- 1 Vapor IO Brings OpenDCRE to General Availability
- 2 VMware Takes the Wraps Off vRealize Automation and vRealize Business
- 3 Microsoft Previews Hyper-V Containers for Windows Server 2016
- 4 Mirantis Led FUEL Project Gets Installed Under OpenStack Big Tent
- 5 Red Hat Enterprise Linux 7.2 Adds Security, DR Features
Windows 7: Ready or Not, Here It Comes
By the time you read this, Windows 7 will be shrink-wrapped and on store shelves complete with banners, t-shirts, giveaways and a lot of press. The key question is should you make the leap on day one? Although I gave Windows 7 "winner" status in my October 1 entry, "Is Windows 7 a Keeper, a Sleeper, a Loser or a Weeper?" you should wait. You should wait until Microsoft patches Windows 7 at least once with a major service pack. The one exception to this recommendation is if you have Windows Vista installed on your computers. An unpatched and inexperienced Windows 7 will fare better than a fixed Windows Vista.Cover Your Assets: Are you ready for Windows 7? Is Windows 7 ready for you?
I have nothing in particular against Microsoft or Windows 7, but I know Microsoft's history with operating system releases. If past behavior predicts future behavior (a major psychological tenet), then you're advised to wait a few months or even a year before rolling the dice on Windows 7. The first releases of Microsoft's major operating systems are always somewhat underwhelming. It's as if they release a final beta to the public to gather feedback that will then be used to create the first major service pack or, better yet, a major revision. It happened with Windows 95, Windows 98, Windows NT 4.0, Windows 2000 shall I continue?
Waiting Is the Hardest Part
Waiting on something as hyped as Windows 7 isn't easy, but why do I say 'wait' after declaring Windows 7 a winner? As I said earlier, it's a matter of history. Waiting for the first major service pack (SP1) or a new revision (called R2 these days) is worth your time and money time and money that's otherwise wasted on rebooting, troubleshooting and complaining about downtime. Don't buy the first releases of a Microsoft operating system ever. For example, do you bleeding edge types, who jump on every service pack and hotfix with great zeal, remember Windows NT 4.0 service pack 2 or Windows 95 'A'? I do, and it wasn't pretty. In Shakespearean times, as well as ours, the better part of valor is discretion.
Making the Switch
When you're ready to make the switch, do so with caution by going back and reading my aforementioned article on Windows 7. You'll gain some insight as to how to proceed based on which operating system you're currently using, and does it make a difference?
I think that the enhancements from Windows XP to Windows 7 offer an intelligent and overdue change. Windows 7 is an improvement over Windows XP, which is a difficult thing for me to write, but it's true. After experiencing Vista, I once stated that it would take my untimely demise to pull Windows XP from my cold, dead fingers. Dramatic, maybe; true, yes. And for Windows Vista, the upgrade to Windows 7 should be a requirement for anyone limping along with that monstrosity. Microsoft should, perhaps, offer a 50 percent off upgrade from Vista to Windows 7 and a public apology.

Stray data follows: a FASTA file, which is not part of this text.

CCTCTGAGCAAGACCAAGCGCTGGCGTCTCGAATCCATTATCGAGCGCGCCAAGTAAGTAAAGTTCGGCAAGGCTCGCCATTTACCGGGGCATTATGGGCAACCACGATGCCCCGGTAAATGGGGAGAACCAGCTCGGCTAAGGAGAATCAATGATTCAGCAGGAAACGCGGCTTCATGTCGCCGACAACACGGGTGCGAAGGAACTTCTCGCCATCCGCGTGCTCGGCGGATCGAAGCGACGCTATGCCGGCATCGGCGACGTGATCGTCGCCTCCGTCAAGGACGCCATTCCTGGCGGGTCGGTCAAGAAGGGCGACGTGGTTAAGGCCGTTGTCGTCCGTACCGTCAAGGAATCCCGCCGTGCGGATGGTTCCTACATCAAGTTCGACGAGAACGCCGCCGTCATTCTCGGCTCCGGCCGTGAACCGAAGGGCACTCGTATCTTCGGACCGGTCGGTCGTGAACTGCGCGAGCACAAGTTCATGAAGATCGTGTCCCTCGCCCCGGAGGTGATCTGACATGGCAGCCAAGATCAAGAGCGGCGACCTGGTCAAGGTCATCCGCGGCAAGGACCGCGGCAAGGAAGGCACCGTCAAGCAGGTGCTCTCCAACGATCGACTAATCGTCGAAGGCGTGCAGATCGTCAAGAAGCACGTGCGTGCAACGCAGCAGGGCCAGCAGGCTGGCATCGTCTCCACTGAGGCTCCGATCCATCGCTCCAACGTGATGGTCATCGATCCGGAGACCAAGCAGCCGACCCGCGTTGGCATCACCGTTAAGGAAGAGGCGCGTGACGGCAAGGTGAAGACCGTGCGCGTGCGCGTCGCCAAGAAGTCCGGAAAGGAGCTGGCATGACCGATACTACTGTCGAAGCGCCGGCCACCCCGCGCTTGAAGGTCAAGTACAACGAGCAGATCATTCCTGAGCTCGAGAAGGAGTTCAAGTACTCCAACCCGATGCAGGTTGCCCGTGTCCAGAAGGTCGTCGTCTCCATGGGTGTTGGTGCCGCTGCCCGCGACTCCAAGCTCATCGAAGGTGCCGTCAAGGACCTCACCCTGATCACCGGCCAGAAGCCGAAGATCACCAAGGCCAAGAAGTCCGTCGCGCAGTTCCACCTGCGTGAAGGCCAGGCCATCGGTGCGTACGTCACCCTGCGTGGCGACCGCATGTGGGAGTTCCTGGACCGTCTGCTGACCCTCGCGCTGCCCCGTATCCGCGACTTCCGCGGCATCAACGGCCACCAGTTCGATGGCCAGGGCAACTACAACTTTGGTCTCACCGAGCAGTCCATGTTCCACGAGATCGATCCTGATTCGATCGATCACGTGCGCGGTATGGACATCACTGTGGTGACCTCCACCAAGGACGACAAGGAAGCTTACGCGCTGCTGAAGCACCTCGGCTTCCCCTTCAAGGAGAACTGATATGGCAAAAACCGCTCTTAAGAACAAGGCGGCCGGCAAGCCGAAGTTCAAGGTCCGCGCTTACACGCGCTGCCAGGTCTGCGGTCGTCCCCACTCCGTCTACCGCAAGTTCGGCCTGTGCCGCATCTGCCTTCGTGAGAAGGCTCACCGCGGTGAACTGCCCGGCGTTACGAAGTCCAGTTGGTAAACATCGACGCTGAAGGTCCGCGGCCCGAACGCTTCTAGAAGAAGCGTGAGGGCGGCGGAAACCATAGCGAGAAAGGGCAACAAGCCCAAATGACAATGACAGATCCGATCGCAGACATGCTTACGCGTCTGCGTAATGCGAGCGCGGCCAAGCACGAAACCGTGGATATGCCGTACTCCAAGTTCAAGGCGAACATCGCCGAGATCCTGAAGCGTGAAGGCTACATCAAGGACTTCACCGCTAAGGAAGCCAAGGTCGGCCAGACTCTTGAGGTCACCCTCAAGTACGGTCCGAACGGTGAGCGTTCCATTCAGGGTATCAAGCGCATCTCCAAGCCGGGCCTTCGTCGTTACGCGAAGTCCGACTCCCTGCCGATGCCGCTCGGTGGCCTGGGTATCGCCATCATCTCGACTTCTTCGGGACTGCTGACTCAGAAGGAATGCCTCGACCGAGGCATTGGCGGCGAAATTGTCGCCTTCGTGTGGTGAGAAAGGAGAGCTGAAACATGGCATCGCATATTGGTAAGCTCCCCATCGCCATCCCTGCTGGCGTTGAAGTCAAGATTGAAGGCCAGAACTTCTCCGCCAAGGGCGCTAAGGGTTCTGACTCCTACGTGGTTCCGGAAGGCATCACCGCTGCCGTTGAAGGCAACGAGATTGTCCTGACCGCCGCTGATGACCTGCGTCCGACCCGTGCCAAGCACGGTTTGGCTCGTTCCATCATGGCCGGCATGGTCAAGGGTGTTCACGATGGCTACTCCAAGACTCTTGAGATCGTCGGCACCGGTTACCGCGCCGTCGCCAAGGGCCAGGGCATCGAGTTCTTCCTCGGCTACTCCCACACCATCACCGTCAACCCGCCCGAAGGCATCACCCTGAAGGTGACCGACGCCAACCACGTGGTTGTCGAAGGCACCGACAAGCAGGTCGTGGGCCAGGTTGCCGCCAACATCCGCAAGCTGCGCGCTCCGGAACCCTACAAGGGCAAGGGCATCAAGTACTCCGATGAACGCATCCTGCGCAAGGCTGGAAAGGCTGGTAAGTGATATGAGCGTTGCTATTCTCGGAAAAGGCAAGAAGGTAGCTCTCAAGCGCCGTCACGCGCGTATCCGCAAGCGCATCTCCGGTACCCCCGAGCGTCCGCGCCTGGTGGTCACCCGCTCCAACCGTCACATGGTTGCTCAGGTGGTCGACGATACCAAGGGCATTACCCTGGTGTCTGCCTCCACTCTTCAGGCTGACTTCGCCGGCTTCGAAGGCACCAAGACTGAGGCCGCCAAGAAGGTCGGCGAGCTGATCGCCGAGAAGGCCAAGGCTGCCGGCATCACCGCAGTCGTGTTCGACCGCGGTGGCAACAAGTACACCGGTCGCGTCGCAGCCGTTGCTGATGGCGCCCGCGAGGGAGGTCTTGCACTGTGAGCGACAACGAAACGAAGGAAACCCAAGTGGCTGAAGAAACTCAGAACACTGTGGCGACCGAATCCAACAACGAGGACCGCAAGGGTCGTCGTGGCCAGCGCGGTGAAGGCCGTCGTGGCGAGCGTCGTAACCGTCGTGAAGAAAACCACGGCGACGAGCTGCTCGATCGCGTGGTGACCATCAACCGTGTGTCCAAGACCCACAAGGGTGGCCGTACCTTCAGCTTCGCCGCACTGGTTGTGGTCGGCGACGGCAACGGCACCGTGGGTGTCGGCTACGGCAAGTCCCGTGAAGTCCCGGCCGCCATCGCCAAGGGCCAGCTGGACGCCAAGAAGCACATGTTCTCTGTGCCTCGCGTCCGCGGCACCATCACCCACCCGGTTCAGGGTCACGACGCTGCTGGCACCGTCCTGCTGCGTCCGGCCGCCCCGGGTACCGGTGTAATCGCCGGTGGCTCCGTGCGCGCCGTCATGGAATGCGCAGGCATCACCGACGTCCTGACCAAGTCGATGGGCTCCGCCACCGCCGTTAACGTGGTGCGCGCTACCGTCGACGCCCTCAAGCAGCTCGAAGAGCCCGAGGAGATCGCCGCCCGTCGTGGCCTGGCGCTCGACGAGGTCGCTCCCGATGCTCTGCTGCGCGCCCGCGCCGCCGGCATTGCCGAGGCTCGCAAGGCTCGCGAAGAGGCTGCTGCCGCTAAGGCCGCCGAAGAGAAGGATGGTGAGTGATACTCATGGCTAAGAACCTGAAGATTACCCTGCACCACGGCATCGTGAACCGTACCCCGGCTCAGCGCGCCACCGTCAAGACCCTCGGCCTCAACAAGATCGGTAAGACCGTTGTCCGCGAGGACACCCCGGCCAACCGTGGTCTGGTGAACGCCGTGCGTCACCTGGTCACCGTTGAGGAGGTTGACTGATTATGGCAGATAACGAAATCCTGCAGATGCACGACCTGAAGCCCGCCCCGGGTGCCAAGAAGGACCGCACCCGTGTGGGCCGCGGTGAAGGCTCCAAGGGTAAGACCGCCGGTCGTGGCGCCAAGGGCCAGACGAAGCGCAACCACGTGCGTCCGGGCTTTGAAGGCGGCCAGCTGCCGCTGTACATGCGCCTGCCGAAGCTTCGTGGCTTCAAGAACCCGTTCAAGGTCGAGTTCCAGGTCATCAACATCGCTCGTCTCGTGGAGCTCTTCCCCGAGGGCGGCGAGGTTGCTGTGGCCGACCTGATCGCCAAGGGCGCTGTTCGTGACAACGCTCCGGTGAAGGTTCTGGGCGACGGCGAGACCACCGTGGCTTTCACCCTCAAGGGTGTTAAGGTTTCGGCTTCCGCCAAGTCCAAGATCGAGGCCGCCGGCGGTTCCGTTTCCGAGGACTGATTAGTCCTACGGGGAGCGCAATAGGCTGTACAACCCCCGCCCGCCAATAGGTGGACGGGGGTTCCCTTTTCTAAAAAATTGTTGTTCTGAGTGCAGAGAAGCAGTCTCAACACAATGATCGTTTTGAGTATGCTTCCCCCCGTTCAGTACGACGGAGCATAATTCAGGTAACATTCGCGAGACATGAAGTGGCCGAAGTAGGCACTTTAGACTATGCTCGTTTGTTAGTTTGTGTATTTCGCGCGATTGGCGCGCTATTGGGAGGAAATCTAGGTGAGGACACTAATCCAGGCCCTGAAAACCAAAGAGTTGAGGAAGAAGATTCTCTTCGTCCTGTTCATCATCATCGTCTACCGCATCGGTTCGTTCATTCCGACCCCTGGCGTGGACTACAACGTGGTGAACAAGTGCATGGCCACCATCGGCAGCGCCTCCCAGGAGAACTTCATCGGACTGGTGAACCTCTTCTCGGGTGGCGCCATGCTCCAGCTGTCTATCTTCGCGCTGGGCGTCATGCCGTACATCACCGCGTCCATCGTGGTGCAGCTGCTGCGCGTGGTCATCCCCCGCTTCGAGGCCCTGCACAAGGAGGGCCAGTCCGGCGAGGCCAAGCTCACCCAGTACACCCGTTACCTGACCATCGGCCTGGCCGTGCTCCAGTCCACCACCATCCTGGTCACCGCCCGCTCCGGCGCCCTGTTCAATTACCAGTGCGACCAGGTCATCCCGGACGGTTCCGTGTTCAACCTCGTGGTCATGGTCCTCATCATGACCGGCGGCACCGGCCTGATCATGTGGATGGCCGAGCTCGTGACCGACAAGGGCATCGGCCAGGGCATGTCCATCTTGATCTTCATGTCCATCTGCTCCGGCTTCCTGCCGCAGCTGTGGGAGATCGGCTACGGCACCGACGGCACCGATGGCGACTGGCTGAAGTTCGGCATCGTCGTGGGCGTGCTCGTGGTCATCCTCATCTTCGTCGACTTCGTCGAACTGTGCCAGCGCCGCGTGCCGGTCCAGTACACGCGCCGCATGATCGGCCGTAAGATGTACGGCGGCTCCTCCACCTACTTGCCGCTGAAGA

Looking Into Windows 7
If you believe Windows 7 is Vista R2, you're wrong; it isn't. It's a new operating system that delivers on its promise of better performance, lower hardware requirements and a lighter feel than Vista. Windows 7 is multicore and processor-aware, and it takes advantage of the performance enhancements for desktop applications. You'll likely also notice your system boots faster with Windows 7, so there's no need to stroll to that cup of coffee; you'll need to sprint. Windows 7 also recognizes virtual hard disks (VHD format only), which is a real geek treat for those of us who care to use them. If you purchase the Enterprise or Ultimate version, you also receive BitLocker disk encryption software, which allows you to encrypt all files on your disks to enhance security for your sensitive data files.
Yes, Windows 7 is a winner, and I think it rocks as a desktop operating system with one major caveat: I don't use it as my primary operating system, and thus I don't depend on it for productivity. Nor will I for some time to come. I'll continue to use it in a virtual machine until I've seen at least one service pack and perhaps one major revision. I'm happy about it, but I won't celebrate its release with a purchase just yet.
As far as Microsoft's suggestion to hold Windows 7 launch parties, sorry Microsoft, I may be a geek but I draw the line at the city limits to Loserville. Instead of a Windows 7 launch party, I'd rather throw a Nuke Windows Vista party and, though such a party reeks of Loser Fest 2009, it's far more palatable to me than a launch party for Windows 7. On the other hand, if Microsoft were sponsoring a Windows 7 launch party, I'd go.
Are you making the giant leap of faith into Windows-7-dom? Write back and let us know.
Ken Hess is a freelance writer who writes on a variety of open source topics including Linux, databases, and virtualization. He is also the coauthor of Practical Virtualization Solutions, which is scheduled for publication in October 2009. You may reach him through his web site at http://www.kenhess.com.